Prime Minister Helen Clark yesterday put the regulation of mobile phone companies firmly on the agenda, underscoring the Government's bid to lift the performance of the national telecommunications infrastructure.
Less than a week after revealing plans to open Telecom's fixed line network to competitors, Clark told Newstalk ZB: "[Mobile] is going through a long dance at the regulatory process. We just have to change the rules of the game."
Cabinet documents released last week outlining the Government's proposals to clamp down on Telecom also show it is planning a major review of the mobile sector.
The papers say the Government's recent review of telecommunications had highlighted the following outstanding issues:
* New entrants' inability to use other operators' networks.
* Operators' failure to share cell sites.
* The failure of resellers of the incumbent's networks to emerge.
In many other markets such developments are commonplace.
"The Telecommunications Commissioner intends to undertake a stock take of the issues surrounding new entry into the sector in order to prioritise his future work programme," the Cabinet paper says.
Clark continued that theme yesterday.
"How many times have we heard that there's a draft decision, a round of consultation on those mobile termination rate issues? It really is an extremely cumbersome system that New Zealand has. We need to cut right through that."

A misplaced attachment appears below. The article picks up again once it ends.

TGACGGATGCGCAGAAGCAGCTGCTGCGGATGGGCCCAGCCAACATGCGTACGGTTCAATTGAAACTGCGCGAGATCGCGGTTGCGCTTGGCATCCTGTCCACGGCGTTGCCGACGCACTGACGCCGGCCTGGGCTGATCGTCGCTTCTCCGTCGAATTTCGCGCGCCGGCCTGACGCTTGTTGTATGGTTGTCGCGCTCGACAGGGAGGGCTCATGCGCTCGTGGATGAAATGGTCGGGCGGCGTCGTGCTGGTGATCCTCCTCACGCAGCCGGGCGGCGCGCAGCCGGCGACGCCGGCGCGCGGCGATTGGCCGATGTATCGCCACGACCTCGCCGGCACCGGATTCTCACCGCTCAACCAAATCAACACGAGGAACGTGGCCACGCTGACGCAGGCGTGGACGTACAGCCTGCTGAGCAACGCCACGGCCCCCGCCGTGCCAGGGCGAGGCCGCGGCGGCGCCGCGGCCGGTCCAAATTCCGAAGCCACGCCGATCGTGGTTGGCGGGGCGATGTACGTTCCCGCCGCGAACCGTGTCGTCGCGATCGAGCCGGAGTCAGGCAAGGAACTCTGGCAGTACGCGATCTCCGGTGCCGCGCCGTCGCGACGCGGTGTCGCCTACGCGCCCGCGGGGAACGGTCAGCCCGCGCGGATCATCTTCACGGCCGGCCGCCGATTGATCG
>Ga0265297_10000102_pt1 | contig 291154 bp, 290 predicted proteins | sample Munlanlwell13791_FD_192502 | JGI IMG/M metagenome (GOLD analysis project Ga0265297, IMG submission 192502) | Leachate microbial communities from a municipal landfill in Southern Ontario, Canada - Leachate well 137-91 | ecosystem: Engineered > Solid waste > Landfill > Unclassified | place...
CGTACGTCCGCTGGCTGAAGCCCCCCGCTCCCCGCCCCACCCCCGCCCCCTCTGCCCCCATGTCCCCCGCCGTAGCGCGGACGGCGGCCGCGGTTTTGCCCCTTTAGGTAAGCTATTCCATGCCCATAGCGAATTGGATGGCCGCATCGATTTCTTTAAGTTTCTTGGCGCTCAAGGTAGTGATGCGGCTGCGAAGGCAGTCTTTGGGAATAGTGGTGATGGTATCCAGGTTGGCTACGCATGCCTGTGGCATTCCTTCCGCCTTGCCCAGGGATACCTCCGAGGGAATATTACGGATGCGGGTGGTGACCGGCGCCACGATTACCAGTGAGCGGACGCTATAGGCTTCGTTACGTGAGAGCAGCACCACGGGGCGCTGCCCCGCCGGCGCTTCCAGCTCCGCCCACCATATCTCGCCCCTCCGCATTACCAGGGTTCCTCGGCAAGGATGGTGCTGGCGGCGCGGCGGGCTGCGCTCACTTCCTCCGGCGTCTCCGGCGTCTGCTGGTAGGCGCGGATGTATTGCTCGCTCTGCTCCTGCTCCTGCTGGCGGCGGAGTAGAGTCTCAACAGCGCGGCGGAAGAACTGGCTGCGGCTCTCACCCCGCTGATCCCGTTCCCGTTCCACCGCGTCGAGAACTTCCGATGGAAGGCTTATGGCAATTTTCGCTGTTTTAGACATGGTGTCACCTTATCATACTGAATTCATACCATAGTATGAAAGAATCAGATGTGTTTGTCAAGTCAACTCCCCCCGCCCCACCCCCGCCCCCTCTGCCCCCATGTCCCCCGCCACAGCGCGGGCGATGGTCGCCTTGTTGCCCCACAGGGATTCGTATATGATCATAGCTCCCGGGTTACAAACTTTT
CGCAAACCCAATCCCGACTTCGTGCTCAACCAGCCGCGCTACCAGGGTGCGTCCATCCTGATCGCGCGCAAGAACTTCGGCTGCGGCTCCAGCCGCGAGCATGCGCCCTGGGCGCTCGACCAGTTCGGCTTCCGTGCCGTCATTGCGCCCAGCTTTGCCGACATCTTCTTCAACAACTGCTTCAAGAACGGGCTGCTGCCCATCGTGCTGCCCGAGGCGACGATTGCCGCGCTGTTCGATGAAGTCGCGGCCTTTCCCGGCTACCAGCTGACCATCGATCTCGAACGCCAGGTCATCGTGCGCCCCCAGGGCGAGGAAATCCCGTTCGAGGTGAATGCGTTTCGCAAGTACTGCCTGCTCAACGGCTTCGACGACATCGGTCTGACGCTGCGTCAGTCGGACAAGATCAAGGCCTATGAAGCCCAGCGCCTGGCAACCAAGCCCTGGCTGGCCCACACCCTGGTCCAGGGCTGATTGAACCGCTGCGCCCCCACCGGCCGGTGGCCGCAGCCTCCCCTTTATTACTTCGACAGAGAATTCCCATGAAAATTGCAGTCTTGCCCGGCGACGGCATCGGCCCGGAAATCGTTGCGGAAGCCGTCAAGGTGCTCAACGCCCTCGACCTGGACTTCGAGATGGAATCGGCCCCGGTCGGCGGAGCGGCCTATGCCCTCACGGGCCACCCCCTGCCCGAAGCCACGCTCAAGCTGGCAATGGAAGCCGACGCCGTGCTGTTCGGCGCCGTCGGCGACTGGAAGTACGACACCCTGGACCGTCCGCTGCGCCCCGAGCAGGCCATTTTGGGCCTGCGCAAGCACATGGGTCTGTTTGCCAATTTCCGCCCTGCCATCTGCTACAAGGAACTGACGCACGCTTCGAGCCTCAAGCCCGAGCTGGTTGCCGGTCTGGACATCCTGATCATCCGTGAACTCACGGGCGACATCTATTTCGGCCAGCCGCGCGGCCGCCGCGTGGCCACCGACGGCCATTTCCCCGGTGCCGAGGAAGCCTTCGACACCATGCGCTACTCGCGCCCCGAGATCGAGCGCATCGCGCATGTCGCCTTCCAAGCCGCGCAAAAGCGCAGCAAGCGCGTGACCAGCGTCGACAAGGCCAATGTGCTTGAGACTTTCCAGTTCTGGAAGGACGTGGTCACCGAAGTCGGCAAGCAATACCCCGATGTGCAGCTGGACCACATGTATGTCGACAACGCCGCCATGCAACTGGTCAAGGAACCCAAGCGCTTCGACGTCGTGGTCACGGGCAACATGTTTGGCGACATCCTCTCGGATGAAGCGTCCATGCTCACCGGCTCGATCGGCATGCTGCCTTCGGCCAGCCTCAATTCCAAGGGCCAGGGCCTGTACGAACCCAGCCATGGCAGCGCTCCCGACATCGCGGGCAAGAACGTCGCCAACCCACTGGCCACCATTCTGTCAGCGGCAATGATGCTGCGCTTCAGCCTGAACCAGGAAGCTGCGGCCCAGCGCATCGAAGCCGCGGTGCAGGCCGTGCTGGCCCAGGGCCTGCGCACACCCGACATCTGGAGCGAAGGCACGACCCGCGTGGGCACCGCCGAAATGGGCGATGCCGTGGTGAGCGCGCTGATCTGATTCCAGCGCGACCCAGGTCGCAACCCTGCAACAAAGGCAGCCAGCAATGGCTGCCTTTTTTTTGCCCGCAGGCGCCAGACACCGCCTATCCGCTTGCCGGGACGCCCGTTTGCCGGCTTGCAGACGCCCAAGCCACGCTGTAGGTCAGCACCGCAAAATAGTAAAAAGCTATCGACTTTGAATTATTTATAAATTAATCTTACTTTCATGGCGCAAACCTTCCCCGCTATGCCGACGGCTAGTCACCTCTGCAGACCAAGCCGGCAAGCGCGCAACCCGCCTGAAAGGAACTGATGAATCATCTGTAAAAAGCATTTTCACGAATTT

The Commerce Commission late last month recommended regulation of mobile termination rates - the fees that mobile operators charge fixed phone service operators, such as Telecom and TelstraClear, to end calls on the mobile networks.
In international benchmarking, the commission found the rate should be about 15c a minute. Telecom says its present fixed-to-mobile call rate is 22c a minute.
The commission believes the regulation could save customers between $46 million and $63 million over five years. It is taking submissions until May 22.
The Government's concerns are bound to strike fear into the hearts of the dominant mobile players, Telecom and Vodafone. Both have claimed they have invested substantial sums in their networks and should therefore be allowed unfettered access.
Vodafone worldwide has had a blanket ban on allowing other operators to use its network. It said yesterday: "We will continue to engage with the minister on the matters raised in the Cabinet paper and work collaboratively with the Commerce Commission and Government."
Telecom said: "We are looking at this proposal as with all the other details to work through the implications".
Its shares closed last night up 20c at $4.92, still well off the $5.55 before the Government revealed its plan to open up its fixed-line network to other operators. This has wiped as much as $1.6 billion from its market value.